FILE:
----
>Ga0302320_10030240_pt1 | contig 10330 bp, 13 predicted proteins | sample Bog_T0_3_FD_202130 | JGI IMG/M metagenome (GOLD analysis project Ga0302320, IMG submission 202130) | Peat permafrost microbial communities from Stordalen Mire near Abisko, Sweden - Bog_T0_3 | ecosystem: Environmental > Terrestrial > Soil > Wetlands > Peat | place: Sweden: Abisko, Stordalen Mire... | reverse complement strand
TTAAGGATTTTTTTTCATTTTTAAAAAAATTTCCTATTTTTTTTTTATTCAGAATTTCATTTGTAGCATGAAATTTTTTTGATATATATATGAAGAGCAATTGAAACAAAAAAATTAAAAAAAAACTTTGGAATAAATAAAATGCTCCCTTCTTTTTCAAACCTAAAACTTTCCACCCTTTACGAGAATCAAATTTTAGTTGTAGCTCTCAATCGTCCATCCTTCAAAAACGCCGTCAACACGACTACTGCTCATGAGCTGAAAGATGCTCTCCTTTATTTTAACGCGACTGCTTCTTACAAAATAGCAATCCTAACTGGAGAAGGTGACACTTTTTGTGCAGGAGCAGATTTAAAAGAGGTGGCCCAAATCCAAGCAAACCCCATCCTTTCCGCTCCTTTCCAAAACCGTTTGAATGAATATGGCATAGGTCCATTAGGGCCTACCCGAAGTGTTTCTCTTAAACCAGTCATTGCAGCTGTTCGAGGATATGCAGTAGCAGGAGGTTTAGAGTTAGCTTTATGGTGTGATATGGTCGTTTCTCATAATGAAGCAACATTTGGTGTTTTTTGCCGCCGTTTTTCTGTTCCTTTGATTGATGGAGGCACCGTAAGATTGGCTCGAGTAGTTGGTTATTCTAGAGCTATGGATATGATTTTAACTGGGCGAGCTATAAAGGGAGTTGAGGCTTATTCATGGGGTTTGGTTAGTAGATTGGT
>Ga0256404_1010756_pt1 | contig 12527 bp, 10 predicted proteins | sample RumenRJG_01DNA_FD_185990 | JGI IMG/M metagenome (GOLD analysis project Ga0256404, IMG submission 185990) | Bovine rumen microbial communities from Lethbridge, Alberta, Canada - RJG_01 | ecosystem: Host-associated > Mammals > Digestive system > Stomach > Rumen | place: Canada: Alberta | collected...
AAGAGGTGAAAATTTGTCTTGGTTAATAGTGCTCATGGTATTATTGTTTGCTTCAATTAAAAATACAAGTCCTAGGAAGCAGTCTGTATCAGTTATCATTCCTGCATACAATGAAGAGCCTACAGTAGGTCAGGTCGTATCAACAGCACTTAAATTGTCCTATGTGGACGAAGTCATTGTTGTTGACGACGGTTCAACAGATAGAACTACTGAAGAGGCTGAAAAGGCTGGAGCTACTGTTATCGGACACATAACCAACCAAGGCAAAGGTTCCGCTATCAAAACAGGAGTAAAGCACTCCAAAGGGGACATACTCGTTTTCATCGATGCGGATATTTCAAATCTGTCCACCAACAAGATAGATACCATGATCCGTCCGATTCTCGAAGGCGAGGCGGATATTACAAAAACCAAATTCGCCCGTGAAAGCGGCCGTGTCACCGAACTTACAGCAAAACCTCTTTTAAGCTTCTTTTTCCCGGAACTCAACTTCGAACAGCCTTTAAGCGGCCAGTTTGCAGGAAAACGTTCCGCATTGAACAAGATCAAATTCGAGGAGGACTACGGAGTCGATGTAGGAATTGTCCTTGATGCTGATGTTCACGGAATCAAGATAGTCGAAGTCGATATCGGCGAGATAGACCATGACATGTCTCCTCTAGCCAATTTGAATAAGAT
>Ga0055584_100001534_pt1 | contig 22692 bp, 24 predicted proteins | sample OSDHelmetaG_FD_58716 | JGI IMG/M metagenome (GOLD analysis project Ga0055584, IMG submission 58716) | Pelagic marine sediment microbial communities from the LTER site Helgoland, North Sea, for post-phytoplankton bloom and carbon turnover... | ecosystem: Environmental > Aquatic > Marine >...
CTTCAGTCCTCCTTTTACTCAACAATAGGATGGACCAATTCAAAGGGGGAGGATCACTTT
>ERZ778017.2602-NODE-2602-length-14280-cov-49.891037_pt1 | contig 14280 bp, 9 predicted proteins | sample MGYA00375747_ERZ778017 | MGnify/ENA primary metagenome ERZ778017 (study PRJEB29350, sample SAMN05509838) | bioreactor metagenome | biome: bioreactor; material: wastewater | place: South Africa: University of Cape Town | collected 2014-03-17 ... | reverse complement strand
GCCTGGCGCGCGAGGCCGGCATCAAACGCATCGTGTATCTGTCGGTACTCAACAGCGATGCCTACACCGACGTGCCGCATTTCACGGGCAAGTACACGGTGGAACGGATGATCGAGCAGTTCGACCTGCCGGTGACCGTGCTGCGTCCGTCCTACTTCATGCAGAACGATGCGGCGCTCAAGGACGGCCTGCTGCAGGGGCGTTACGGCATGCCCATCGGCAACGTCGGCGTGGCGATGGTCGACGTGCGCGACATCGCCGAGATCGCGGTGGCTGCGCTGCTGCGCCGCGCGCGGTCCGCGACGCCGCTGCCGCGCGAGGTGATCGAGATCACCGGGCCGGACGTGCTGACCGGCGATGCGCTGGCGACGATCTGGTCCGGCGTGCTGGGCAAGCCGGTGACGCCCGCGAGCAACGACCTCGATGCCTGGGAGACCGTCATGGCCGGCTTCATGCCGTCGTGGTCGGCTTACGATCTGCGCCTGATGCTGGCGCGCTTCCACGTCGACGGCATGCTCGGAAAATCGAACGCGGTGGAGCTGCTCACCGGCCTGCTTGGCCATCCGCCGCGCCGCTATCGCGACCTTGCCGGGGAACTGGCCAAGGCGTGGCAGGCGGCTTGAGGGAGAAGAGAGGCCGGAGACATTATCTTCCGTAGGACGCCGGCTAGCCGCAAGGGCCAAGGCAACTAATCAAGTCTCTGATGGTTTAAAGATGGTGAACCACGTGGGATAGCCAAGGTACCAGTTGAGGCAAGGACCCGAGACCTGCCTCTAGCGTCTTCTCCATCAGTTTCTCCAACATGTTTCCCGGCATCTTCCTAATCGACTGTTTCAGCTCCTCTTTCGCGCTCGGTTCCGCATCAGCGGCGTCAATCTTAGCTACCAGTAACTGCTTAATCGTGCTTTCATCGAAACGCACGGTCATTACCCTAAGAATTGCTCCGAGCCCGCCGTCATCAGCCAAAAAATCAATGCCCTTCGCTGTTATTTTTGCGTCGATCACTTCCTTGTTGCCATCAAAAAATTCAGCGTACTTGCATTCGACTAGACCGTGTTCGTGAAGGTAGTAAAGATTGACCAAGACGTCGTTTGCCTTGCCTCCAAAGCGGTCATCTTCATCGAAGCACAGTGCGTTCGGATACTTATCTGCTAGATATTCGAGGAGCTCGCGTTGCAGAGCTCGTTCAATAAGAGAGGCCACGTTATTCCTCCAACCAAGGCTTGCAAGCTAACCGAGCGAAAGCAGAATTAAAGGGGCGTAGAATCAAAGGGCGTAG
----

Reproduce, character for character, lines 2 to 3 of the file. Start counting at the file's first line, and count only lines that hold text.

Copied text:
TTAAGGATTTTTTTTCATTTTTAAAAAAATTTCCTATTTTTTTTTTATTCAGAATTTCATTTGTAGCATGAAATTTTTTTGATATATATATGAAGAGCAATTGAAACAAAAAAATTAAAAAAAAACTTTGGAATAAATAAAATGCTCCCTTCTTTTTCAAACCTAAAACTTTCCACCCTTTACGAGAATCAAATTTTAGTTGTAGCTCTCAATCGTCCATCCTTCAAAAACGCCGTCAACACGACTACTGCTCATGAGCTGAAAGATGCTCTCCTTTATTTTAACGCGACTGCTTCTTACAAAATAGCAATCCTAACTGGAGAAGGTGACACTTTTTGTGCAGGAGCAGATTTAAAAGAGGTGGCCCAAATCCAAGCAAACCCCATCCTTTCCGCTCCTTTCCAAAACCGTTTGAATGAATATGGCATAGGTCCATTAGGGCCTACCCGAAGTGTTTCTCTTAAACCAGTCATTGCAGCTGTTCGAGGATATGCAGTAGCAGGAGGTTTAGAGTTAGCTTTATGGTGTGATATGGTCGTTTCTCATAATGAAGCAACATTTGGTGTTTTTTGCCGCCGTTTTTCTGTTCCTTTGATTGATGGAGGCACCGTAAGATTGGCTCGAGTAGTTGGTTATTCTAGAGCTATGGATATGATTTTAACTGGGCGAGCTATAAAGGGAGTTGAGGCTTATTCATGGGGTTTGGTTAGTAGATTGGT
>Ga0256404_1010756_pt1 | contig 12527 bp, 10 predicted proteins | sample RumenRJG_01DNA_FD_185990 | JGI IMG/M metagenome (GOLD analysis project Ga0256404, IMG submission 185990) | Bovine rumen microbial communities from Lethbridge, Alberta, Canada - RJG_01 | ecosystem: Host-associated > Mammals > Digestive system > Stomach > Rumen | place: Canada: Alberta | collected...